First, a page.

1. Video games are now integrated almost completely within the Internet, which I consider a net-negative for humanity (about which, I've written here previously).
2. Porn is also integrated into video games - not just in a capacity similar to mainstream film and sexuality as part of storytelling, but in actual terms of, "the objective of this game is to have sex with this lady/these ladies" - and porn is a net negative for humanity.
You can't have video games and leave sex out of it.
I've had to come to terms with the fact that, though I've not watched porn films for over five years now (no, I'm not saying that because I feel like I deserve a medal!), I've still played pornographic video games from time to time. They don't feature actual human beings - in the real world - in the act, but it can't be denied that they are socializing those who play them to consider and treat women a certain way.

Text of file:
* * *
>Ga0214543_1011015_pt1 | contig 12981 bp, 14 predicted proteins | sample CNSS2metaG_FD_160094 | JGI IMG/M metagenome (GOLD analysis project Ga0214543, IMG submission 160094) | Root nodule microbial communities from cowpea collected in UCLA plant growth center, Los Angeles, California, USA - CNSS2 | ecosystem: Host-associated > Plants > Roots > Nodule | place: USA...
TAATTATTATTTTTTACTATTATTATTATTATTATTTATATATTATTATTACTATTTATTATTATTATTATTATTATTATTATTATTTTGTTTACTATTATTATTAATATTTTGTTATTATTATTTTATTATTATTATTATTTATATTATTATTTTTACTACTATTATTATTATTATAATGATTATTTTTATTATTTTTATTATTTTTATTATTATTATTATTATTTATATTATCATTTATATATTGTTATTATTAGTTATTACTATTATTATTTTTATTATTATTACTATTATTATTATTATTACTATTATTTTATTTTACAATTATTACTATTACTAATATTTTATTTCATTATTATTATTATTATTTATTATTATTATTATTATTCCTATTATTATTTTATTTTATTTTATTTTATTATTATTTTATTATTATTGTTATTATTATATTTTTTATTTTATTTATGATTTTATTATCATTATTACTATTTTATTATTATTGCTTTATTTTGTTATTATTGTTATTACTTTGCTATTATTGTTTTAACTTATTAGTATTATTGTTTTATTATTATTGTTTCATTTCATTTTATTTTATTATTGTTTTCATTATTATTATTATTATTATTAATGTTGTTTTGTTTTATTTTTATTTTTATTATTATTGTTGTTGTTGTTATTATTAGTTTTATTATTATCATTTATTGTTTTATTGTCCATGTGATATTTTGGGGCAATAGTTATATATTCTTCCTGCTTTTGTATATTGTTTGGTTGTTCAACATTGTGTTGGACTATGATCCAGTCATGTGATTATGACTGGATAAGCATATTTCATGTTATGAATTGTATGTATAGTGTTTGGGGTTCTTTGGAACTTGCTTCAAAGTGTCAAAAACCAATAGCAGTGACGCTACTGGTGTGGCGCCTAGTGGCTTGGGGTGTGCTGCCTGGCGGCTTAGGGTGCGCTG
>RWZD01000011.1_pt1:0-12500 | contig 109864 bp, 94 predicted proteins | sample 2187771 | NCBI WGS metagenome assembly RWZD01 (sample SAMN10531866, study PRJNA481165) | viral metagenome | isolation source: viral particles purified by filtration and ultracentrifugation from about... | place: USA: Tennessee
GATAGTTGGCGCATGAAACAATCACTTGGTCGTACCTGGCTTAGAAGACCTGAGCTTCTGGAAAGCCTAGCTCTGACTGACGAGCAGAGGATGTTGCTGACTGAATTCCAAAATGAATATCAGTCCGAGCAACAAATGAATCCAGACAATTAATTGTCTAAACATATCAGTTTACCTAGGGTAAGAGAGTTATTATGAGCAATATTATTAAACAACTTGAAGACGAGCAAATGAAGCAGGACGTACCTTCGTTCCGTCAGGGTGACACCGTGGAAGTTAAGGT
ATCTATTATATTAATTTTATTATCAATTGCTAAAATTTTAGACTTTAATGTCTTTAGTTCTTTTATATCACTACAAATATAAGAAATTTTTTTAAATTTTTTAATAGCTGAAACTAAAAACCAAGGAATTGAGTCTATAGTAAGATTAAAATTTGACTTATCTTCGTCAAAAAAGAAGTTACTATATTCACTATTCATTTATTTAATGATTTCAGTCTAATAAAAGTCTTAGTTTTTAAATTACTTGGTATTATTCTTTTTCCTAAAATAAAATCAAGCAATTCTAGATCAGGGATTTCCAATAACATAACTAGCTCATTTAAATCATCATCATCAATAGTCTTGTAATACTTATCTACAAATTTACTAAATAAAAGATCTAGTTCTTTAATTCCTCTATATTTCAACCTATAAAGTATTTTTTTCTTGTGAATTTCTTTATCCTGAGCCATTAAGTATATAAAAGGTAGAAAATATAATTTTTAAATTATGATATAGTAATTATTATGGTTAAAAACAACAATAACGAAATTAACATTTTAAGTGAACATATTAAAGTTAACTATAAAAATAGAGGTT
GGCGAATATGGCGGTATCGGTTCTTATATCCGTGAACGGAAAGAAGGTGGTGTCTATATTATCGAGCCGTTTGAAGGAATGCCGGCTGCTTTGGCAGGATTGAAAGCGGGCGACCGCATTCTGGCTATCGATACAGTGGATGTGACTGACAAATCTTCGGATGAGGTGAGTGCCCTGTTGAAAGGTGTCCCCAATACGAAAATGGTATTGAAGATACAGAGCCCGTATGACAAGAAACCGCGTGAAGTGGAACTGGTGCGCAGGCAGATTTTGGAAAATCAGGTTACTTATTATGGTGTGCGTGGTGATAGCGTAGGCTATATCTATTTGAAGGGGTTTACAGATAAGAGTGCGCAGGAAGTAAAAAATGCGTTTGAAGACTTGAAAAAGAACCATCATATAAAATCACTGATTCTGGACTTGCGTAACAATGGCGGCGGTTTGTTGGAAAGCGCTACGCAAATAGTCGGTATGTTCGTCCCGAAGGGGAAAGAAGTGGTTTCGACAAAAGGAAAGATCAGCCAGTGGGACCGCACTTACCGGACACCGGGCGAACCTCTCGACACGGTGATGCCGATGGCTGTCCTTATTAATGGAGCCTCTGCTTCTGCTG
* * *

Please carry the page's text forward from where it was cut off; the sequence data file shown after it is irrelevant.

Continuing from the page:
I'm ashamed of the fact I lean on these from time to time to get off. I sometimes make myself feel better about the practice by saying to myself, "Well nobody's perfect, and at least it's not real human beings you're ogling and objectifying." But my hard-on is real. My fantasies sometimes shift back and forth between memories of women I've had sex with, ideas of women I imagine having sex with, erotica fiction I've read/written, and memories of the scenes featuring the computer models in these types of games. Until these games came along, I would read a lot of erotica, and the times when I can't stand myself for wanting to play these kinds of games I go back to erotica: either reading that of others, or the relatively few pieces I've written (a lot being based on memories of past relationships).